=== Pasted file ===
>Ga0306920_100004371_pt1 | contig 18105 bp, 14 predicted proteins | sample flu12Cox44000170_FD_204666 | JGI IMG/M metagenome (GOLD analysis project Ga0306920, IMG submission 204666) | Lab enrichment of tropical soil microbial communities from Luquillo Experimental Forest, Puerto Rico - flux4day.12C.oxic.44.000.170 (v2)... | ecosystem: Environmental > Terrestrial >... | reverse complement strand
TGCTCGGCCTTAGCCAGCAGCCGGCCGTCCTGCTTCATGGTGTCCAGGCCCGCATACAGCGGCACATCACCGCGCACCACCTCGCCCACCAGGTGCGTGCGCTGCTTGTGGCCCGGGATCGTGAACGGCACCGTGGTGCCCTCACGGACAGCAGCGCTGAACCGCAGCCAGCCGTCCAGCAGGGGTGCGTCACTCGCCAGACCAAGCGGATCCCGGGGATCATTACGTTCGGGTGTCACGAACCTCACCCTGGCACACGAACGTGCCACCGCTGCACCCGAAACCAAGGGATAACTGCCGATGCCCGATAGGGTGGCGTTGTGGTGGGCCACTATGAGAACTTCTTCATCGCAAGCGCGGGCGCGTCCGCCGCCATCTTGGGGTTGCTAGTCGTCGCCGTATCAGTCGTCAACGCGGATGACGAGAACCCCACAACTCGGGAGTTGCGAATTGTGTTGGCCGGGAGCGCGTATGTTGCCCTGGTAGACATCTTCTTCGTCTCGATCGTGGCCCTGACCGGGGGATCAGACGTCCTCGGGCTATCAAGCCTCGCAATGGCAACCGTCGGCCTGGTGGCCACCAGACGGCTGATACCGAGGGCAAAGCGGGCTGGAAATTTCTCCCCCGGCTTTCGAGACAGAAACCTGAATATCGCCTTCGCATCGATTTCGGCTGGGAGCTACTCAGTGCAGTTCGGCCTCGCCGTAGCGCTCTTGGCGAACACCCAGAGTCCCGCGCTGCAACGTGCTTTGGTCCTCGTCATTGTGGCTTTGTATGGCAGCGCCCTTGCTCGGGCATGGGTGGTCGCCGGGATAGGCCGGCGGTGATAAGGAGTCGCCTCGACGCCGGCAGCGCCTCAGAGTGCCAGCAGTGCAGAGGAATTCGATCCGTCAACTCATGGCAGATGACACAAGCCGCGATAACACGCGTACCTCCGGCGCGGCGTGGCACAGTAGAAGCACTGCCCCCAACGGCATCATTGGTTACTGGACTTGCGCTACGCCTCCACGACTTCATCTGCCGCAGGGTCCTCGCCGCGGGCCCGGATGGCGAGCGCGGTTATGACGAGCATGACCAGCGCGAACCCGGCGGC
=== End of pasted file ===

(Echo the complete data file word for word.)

>Ga0306920_100004371_pt1 | contig 18105 bp, 14 predicted proteins | sample flu12Cox44000170_FD_204666 | JGI IMG/M metagenome (GOLD analysis project Ga0306920, IMG submission 204666) | Lab enrichment of tropical soil microbial communities from Luquillo Experimental Forest, Puerto Rico - flux4day.12C.oxic.44.000.170 (v2)... | ecosystem: Environmental > Terrestrial >... | reverse complement strand
TGCTCGGCCTTAGCCAGCAGCCGGCCGTCCTGCTTCATGGTGTCCAGGCCCGCATACAGCGGCACATCACCGCGCACCACCTCGCCCACCAGGTGCGTGCGCTGCTTGTGGCCCGGGATCGTGAACGGCACCGTGGTGCCCTCACGGACAGCAGCGCTGAACCGCAGCCAGCCGTCCAGCAGGGGTGCGTCACTCGCCAGACCAAGCGGATCCCGGGGATCATTACGTTCGGGTGTCACGAACCTCACCCTGGCACACGAACGTGCCACCGCTGCACCCGAAACCAAGGGATAACTGCCGATGCCCGATAGGGTGGCGTTGTGGTGGGCCACTATGAGAACTTCTTCATCGCAAGCGCGGGCGCGTCCGCCGCCATCTTGGGGTTGCTAGTCGTCGCCGTATCAGTCGTCAACGCGGATGACGAGAACCCCACAACTCGGGAGTTGCGAATTGTGTTGGCCGGGAGCGCGTATGTTGCCCTGGTAGACATCTTCTTCGTCTCGATCGTGGCCCTGACCGGGGGATCAGACGTCCTCGGGCTATCAAGCCTCGCAATGGCAACCGTCGGCCTGGTGGCCACCAGACGGCTGATACCGAGGGCAAAGCGGGCTGGAAATTTCTCCCCCGGCTTTCGAGACAGAAACCTGAATATCGCCTTCGCATCGATTTCGGCTGGGAGCTACTCAGTGCAGTTCGGCCTCGCCGTAGCGCTCTTGGCGAACACCCAGAGTCCCGCGCTGCAACGTGCTTTGGTCCTCGTCATTGTGGCTTTGTATGGCAGCGCCCTTGCTCGGGCATGGGTGGTCGCCGGGATAGGCCGGCGGTGATAAGGAGTCGCCTCGACGCCGGCAGCGCCTCAGAGTGCCAGCAGTGCAGAGGAATTCGATCCGTCAACTCATGGCAGATGACACAAGCCGCGATAACACGCGTACCTCCGGCGCGGCGTGGCACAGTAGAAGCACTGCCCCCAACGGCATCATTGGTTACTGGACTTGCGCTACGCCTCCACGACTTCATCTGCCGCAGGGTCCTCGCCGCGGGCCCGGATGGCGAGCGCGGTTATGACGAGCATGACCAGCGCGAACCCGGCGGC